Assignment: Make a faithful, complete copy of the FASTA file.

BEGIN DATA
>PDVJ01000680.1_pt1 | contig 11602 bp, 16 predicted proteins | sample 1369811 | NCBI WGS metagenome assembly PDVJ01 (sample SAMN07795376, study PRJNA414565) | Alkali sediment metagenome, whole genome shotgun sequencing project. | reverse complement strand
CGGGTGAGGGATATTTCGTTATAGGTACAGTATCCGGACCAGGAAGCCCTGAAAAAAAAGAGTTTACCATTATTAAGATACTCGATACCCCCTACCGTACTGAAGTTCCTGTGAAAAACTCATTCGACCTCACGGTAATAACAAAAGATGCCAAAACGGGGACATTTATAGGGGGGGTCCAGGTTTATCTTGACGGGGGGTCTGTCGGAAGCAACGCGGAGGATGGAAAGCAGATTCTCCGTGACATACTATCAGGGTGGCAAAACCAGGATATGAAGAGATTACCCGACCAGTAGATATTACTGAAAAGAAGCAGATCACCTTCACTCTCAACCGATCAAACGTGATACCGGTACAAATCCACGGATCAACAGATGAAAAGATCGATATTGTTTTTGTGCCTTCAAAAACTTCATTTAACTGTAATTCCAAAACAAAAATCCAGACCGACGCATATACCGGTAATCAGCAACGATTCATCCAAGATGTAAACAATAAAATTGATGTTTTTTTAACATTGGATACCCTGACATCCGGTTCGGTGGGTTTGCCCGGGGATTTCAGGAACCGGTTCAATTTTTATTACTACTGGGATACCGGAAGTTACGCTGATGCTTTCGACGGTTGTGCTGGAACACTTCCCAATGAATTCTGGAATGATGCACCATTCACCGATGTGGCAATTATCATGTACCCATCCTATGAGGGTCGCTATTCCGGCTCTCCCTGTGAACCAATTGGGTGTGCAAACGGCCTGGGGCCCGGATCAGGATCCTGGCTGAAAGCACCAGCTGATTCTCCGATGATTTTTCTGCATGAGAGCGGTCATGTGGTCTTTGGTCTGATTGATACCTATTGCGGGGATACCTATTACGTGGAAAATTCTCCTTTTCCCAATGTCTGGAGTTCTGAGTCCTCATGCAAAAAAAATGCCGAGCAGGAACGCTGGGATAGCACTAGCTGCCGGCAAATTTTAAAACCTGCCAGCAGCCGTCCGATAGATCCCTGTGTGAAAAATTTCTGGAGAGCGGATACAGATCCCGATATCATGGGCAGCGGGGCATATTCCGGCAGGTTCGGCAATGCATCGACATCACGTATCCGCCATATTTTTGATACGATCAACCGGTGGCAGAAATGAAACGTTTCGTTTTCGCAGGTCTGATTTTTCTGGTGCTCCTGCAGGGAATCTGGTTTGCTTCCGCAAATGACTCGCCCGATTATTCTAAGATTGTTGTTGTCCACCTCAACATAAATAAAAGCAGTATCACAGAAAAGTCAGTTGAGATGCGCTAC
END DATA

>PDVJ01000680.1_pt1 | contig 11602 bp, 16 predicted proteins | sample 1369811 | NCBI WGS metagenome assembly PDVJ01 (sample SAMN07795376, study PRJNA414565) | Alkali sediment metagenome, whole genome shotgun sequencing project. | reverse complement strand
CGGGTGAGGGATATTTCGTTATAGGTACAGTATCCGGACCAGGAAGCCCTGAAAAAAAAGAGTTTACCATTATTAAGATACTCGATACCCCCTACCGTACTGAAGTTCCTGTGAAAAACTCATTCGACCTCACGGTAATAACAAAAGATGCCAAAACGGGGACATTTATAGGGGGGGTCCAGGTTTATCTTGACGGGGGGTCTGTCGGAAGCAACGCGGAGGATGGAAAGCAGATTCTCCGTGACATACTATCAGGGTGGCAAAACCAGGATATGAAGAGATTACCCGACCAGTAGATATTACTGAAAAGAAGCAGATCACCTTCACTCTCAACCGATCAAACGTGATACCGGTACAAATCCACGGATCAACAGATGAAAAGATCGATATTGTTTTTGTGCCTTCAAAAACTTCATTTAACTGTAATTCCAAAACAAAAATCCAGACCGACGCATATACCGGTAATCAGCAACGATTCATCCAAGATGTAAACAATAAAATTGATGTTTTTTTAACATTGGATACCCTGACATCCGGTTCGGTGGGTTTGCCCGGGGATTTCAGGAACCGGTTCAATTTTTATTACTACTGGGATACCGGAAGTTACGCTGATGCTTTCGACGGTTGTGCTGGAACACTTCCCAATGAATTCTGGAATGATGCACCATTCACCGATGTGGCAATTATCATGTACCCATCCTATGAGGGTCGCTATTCCGGCTCTCCCTGTGAACCAATTGGGTGTGCAAACGGCCTGGGGCCCGGATCAGGATCCTGGCTGAAAGCACCAGCTGATTCTCCGATGATTTTTCTGCATGAGAGCGGTCATGTGGTCTTTGGTCTGATTGATACCTATTGCGGGGATACCTATTACGTGGAAAATTCTCCTTTTCCCAATGTCTGGAGTTCTGAGTCCTCATGCAAAAAAAATGCCGAGCAGGAACGCTGGGATAGCACTAGCTGCCGGCAAATTTTAAAACCTGCCAGCAGCCGTCCGATAGATCCCTGTGTGAAAAATTTCTGGAGAGCGGATACAGATCCCGATATCATGGGCAGCGGGGCATATTCCGGCAGGTTCGGCAATGCATCGACATCACGTATCCGCCATATTTTTGATACGATCAACCGGTGGCAGAAATGAAACGTTTCGTTTTCGCAGGTCTGATTTTTCTGGTGCTCCTGCAGGGAATCTGGTTTGCTTCCGCAAATGACTCGCCCGATTATTCTAAGATTGTTGTTGTCCACCTCAACATAAATAAAAGCAGTATCACAGAAAAGTCAGTTGAGATGCGCTAC